Charges of discrimination are being made today over a dress code, but it is not what you might suspect. The dress code is for parents visiting James Madison High School in Houston, Texas.
Even stranger than a dress code for adults is the way it came about and by whom. Carlotta Outley Brown is the principle of the school and issued a letter to parents after a mother demanded to see a dress code for visitors following a confrontation at the school door.
Carlotta Outley Brown
The offending parent was wearing a t-shirt dress and a head scarf.
In the letter that was issued, a number of items of dress were banned that had to do with being dressed decently; low-cut tops, baggy pants, “shorts up to your behind”, “pajamas or anything that could be construed as pajamas”, yoga pants and leggings among the banned dress. What has created a real flap, however, is that some items such as satin caps and bonnets, worn to protect the hair, are items that are more or less specifically worn by black women.
The letter to parents was composed and issued by the school principle without any conversation with other teachers or superiors, apparently.
A teacher in another school described the letter as “classist”, and that seems the crux of the complaint.
Black children who have not dressed in certain styles have been accused of not being “black” enough. But is it about race or class?
The principle of James Madison stated that the school attempts to prepare children for a prosperous life, and certain dress styles interfere with that. Is that a statement about race or class? Is the prohibition against wearing corn rows or dreadlocks about race or class?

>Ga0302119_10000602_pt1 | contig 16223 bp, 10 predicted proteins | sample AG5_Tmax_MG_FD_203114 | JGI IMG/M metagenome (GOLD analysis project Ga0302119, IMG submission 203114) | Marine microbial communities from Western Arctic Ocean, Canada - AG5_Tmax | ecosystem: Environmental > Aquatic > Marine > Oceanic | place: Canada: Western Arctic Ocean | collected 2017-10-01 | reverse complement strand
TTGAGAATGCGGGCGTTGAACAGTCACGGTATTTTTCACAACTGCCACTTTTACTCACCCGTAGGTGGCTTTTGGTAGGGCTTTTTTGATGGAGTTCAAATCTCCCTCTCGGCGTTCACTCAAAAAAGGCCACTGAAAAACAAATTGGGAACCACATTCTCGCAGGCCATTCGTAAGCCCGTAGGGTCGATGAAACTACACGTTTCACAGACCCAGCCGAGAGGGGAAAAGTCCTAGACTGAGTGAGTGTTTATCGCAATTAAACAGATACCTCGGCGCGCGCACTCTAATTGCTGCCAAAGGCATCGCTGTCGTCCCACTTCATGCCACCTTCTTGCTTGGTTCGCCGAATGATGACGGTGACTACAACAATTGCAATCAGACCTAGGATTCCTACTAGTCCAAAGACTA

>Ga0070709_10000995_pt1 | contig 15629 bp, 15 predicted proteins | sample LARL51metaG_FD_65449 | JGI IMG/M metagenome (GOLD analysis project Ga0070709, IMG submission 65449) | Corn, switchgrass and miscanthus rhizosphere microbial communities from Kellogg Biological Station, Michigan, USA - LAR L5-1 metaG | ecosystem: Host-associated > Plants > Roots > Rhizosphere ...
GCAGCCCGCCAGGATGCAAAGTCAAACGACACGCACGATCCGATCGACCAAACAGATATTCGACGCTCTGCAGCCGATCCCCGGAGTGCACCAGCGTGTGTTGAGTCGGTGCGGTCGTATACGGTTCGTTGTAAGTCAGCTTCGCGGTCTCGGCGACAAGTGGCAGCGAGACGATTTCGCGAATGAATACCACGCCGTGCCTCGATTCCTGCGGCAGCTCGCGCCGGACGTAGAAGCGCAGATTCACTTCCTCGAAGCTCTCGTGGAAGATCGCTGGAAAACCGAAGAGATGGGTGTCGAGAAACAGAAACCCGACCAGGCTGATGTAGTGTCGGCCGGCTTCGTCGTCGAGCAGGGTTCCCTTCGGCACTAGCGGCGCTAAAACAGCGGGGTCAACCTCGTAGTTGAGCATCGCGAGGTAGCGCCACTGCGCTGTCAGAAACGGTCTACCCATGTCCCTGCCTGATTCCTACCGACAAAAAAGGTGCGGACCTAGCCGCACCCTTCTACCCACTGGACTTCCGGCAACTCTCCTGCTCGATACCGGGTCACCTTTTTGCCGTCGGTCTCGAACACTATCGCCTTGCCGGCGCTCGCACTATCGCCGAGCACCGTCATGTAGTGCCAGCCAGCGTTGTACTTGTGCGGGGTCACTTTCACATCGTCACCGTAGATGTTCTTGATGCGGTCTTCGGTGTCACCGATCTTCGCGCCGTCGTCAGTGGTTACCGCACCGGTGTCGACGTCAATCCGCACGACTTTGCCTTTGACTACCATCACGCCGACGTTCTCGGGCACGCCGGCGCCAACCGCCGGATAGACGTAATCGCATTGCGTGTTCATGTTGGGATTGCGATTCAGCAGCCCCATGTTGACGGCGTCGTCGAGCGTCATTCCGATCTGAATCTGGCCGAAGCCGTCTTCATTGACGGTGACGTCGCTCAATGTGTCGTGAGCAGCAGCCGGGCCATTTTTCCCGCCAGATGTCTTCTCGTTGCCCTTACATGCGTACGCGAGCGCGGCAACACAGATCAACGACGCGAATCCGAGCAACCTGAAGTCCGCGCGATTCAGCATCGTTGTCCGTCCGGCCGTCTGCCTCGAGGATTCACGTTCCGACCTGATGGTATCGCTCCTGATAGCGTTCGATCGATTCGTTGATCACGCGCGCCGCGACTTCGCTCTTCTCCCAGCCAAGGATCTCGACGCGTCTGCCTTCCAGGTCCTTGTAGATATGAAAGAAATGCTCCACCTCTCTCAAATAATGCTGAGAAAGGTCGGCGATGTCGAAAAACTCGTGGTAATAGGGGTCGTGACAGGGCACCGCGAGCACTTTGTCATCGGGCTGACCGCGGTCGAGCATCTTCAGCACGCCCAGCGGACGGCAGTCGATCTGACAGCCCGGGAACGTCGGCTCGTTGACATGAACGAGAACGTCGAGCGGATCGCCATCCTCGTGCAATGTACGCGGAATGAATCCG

My blonde daughter had dreadlocks at one time. They smelled bad because it is really hard to wash them (and she probably didn’t have the opportunity) and fine blonde hair doesn’t form dreadlocks very well. It just looked like she had tangled up masses of blonde hair. She was wearing them out of sympathy for Rastafarians or something.
Other than the fact that corn rows require a lot of work to put in, I can’t see a problem with them.
The principle of James Madison is black. It hardly seems that she would have discriminated on the basis of race. It probably is about class, and is that wrong?
Those who complain say that white parents in wet yoga pants don’t usually get stopped and turned away, and that the rules are about race.
It is probable, I think, that the letter is going to be discussed by others in the school district and either modified or rescinded. It has started a discussion that ought to be had among those in the black community; what is the effect of “dressing black”. Does dress affect career paths?